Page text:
Argentine woman gives birth while in a coma
Medical Mysteries and Marvels: 24-year old Argentine police officer Amelia Bannan was about 6-months pregnant when she was involved in a terrible car accident that forced her to be put into a medically induced coma. As she lay in intensive care, Bannan delivered her baby at 34 weeks gestation by cesarean section. Baby Santino was born on Christmas Eve and after five months in a coma, Amelia opened her eyes and began her recovery.
Two years ago, policewoman Amelia Bannan from Argentina was riding in a police car when a crash left her with serious head trauma and a blood clot in her brain, The Sun reported. Bannan was almost six months pregnant at the time.
But the expecting mother was the worse for wear in a coma. Little did the family know that coma wouldn’t end for months.
Her baby, Santino, was delivered on Christmas Eve, weighing just over 4 pounds. The family took care of the newborn for 3 more months while visiting Santino’s mom every day.
Despite Amelia’s traumatic injuries, the family didn’t give up hope that she would wake up, The Sun reported. Then one day, the young policewoman started talking—according to family, she said “yes, yes.”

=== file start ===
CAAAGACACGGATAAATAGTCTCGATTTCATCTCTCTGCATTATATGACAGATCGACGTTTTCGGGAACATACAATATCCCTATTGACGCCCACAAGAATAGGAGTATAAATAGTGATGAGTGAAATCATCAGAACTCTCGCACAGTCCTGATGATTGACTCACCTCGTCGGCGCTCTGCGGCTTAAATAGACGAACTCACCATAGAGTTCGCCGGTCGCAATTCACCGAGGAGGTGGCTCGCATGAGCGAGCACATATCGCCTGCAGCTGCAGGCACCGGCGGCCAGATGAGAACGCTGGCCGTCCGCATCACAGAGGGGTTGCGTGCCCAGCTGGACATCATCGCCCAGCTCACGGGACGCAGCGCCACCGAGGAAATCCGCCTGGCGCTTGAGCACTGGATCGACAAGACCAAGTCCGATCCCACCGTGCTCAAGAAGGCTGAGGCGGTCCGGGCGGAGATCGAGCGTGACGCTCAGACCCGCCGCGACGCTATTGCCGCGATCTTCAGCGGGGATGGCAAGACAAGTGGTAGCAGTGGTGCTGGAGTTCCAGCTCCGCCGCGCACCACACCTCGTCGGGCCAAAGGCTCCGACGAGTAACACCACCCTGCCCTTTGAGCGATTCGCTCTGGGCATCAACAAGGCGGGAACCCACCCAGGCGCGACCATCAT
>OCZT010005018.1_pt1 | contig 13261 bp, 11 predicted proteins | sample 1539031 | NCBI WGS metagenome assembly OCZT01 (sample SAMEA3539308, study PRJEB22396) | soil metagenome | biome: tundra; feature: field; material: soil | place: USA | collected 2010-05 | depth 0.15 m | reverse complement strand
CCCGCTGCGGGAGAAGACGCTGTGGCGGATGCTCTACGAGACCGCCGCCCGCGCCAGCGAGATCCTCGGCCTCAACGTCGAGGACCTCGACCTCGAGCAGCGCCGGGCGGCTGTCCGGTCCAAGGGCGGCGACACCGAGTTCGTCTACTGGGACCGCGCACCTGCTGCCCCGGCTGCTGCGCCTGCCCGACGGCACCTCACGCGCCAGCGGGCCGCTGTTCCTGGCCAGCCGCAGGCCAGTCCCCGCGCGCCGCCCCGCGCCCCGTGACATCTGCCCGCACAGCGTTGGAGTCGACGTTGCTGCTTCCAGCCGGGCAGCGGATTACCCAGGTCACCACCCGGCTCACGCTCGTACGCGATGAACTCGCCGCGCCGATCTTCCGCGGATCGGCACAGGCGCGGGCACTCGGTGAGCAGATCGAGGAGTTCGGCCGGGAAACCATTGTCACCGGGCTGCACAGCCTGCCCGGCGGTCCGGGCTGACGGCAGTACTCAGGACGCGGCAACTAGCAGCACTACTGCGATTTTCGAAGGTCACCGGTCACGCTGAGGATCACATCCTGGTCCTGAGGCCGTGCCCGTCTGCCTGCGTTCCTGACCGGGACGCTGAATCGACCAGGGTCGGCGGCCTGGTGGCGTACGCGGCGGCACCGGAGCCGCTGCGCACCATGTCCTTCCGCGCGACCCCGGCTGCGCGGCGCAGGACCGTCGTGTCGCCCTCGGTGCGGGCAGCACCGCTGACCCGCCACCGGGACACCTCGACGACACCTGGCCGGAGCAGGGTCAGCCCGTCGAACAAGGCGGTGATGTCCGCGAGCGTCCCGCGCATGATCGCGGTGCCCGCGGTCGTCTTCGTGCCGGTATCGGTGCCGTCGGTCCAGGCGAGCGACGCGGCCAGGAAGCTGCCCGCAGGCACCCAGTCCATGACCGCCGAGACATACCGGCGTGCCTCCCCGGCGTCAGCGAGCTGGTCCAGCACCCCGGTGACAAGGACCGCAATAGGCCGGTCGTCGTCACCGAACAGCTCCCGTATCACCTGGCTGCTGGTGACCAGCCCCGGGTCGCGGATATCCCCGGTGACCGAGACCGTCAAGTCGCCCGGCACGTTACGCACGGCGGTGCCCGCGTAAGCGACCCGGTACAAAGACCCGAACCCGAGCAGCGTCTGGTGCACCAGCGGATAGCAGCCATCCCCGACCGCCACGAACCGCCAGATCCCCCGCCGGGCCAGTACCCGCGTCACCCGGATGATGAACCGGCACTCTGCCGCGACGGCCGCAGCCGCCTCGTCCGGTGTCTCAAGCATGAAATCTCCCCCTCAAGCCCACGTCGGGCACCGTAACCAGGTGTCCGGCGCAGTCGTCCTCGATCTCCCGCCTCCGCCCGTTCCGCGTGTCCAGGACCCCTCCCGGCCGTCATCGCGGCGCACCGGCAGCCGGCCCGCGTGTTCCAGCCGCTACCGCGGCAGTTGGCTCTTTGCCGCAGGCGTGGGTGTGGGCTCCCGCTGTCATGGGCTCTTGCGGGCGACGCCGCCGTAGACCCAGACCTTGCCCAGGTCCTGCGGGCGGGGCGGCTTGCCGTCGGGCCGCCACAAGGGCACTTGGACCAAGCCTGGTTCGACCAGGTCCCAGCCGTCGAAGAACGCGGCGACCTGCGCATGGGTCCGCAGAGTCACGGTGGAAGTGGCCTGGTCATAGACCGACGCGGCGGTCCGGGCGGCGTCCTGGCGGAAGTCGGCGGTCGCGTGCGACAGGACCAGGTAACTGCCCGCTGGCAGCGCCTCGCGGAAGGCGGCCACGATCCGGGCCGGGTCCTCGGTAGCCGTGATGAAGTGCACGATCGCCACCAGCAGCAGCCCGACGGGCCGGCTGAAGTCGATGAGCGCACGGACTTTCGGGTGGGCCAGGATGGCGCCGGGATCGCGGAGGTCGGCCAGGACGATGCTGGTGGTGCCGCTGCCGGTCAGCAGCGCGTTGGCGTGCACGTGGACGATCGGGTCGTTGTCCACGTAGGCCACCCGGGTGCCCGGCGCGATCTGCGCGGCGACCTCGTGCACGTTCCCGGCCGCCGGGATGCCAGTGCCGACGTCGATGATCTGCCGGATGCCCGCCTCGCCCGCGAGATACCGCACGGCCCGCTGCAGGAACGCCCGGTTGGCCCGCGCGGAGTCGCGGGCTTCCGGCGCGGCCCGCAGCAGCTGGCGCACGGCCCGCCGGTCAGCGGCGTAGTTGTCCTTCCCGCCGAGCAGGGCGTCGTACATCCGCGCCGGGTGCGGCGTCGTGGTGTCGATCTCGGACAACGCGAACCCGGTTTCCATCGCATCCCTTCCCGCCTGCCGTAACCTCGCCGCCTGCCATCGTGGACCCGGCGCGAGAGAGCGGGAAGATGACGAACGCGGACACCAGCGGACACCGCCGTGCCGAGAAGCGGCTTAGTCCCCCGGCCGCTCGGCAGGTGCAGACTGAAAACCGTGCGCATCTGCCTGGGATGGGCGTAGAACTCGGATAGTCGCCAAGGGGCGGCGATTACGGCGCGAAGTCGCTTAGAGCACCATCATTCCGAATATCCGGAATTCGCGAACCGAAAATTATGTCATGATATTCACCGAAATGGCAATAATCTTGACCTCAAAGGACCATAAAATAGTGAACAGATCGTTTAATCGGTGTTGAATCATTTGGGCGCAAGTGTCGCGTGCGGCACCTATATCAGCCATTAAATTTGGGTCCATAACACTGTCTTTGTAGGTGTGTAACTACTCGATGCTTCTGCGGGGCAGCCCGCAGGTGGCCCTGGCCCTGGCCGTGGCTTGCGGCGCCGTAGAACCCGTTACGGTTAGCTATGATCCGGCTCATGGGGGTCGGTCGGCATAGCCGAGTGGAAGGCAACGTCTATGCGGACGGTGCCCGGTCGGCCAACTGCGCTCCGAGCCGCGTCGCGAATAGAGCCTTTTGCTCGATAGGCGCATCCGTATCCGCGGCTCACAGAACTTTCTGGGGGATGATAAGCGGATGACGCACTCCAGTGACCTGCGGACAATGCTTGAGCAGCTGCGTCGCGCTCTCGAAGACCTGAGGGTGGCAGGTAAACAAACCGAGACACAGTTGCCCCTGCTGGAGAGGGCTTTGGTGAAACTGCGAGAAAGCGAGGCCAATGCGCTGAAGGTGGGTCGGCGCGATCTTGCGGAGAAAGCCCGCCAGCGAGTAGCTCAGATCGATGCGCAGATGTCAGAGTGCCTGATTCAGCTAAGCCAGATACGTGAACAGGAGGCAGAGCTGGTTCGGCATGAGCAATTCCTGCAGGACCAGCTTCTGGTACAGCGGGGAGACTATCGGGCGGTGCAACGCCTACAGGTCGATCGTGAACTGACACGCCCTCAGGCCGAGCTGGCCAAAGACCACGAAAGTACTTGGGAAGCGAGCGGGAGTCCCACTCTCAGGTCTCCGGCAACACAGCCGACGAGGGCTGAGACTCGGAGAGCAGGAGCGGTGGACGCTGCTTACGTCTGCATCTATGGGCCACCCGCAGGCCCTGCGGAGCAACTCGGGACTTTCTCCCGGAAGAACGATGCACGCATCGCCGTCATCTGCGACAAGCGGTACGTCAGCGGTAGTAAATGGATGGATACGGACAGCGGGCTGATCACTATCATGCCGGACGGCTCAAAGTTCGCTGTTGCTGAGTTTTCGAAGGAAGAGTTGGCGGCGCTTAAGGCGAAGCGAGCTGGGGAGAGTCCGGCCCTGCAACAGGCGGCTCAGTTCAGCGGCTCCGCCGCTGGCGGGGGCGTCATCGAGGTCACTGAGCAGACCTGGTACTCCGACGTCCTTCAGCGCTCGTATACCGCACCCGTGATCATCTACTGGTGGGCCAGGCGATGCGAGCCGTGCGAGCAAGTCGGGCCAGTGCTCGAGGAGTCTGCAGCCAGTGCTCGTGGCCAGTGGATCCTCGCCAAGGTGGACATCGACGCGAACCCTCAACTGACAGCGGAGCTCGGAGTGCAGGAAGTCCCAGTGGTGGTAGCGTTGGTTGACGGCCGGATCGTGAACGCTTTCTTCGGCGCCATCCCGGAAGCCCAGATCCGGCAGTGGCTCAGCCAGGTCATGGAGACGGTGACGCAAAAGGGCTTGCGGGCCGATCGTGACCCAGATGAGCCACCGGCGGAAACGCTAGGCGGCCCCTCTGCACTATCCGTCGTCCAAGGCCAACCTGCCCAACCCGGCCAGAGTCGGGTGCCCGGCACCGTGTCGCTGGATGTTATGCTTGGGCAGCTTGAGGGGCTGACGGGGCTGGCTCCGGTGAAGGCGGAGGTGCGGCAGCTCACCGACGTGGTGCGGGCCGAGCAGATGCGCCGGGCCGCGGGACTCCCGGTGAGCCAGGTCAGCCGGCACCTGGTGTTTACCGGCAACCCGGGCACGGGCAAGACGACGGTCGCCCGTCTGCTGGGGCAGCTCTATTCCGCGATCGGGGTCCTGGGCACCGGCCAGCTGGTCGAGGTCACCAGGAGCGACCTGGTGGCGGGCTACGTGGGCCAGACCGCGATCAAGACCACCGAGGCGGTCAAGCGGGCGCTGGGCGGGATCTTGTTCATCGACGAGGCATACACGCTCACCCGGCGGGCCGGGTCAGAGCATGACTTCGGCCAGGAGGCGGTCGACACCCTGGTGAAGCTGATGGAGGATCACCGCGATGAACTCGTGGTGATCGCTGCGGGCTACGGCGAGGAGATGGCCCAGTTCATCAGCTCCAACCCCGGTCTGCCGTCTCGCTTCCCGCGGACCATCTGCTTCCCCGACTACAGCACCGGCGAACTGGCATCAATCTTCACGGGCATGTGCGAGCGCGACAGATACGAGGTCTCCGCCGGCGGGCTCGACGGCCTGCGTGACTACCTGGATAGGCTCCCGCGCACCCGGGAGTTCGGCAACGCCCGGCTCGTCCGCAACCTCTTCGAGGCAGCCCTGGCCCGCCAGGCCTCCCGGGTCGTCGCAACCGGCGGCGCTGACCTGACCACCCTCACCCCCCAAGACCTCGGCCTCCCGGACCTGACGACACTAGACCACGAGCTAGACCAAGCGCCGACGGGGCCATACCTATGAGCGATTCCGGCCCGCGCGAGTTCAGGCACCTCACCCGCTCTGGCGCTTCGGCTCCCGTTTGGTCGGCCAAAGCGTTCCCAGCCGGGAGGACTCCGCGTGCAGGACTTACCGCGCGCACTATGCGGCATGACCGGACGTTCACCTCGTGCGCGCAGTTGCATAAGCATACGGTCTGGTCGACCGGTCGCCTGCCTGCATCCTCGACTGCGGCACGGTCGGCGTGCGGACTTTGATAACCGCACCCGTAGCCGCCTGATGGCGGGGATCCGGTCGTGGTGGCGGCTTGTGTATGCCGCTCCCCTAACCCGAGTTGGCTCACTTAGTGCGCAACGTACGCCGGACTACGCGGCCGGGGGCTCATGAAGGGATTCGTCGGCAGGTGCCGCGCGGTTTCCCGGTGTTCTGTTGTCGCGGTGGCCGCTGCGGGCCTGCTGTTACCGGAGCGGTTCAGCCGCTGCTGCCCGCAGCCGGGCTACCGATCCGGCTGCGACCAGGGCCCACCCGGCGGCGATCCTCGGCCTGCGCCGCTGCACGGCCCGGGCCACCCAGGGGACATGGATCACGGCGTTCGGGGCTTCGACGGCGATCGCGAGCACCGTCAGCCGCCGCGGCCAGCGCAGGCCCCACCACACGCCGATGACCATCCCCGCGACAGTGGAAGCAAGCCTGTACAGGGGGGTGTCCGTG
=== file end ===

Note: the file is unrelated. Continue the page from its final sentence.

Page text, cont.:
Patients can sometimes open their eyes or react to surroundings while in a coma, according to the National Institute of Neurological Disorders and Stroke (NINDS) in the U.S.
However, Amelia’s family assured themselves that she was awake by asking her to stick out her tongue. When Amelia did as asked, her sister wept for joy, Cesar Bannan (Amelia’s brother) said.
Then came the moment when Bannan was able to meet her 3-month-old son for the first time. Bannan at first thought he belonged to some of her family members, reports The Sun.
Coma patients often experience symptoms of memory loss and disability after waking up, states the NINDS. Many patients regain their normal function, though others remain handicapped with only basic skills.
In Bannan’s case, doctors said she improved rapidly after her confusing experience with her son. After a while, Bannan could even understand questions and commands, leaving doctors with the hope that she would walk soon. Her family says it’s a miracle.
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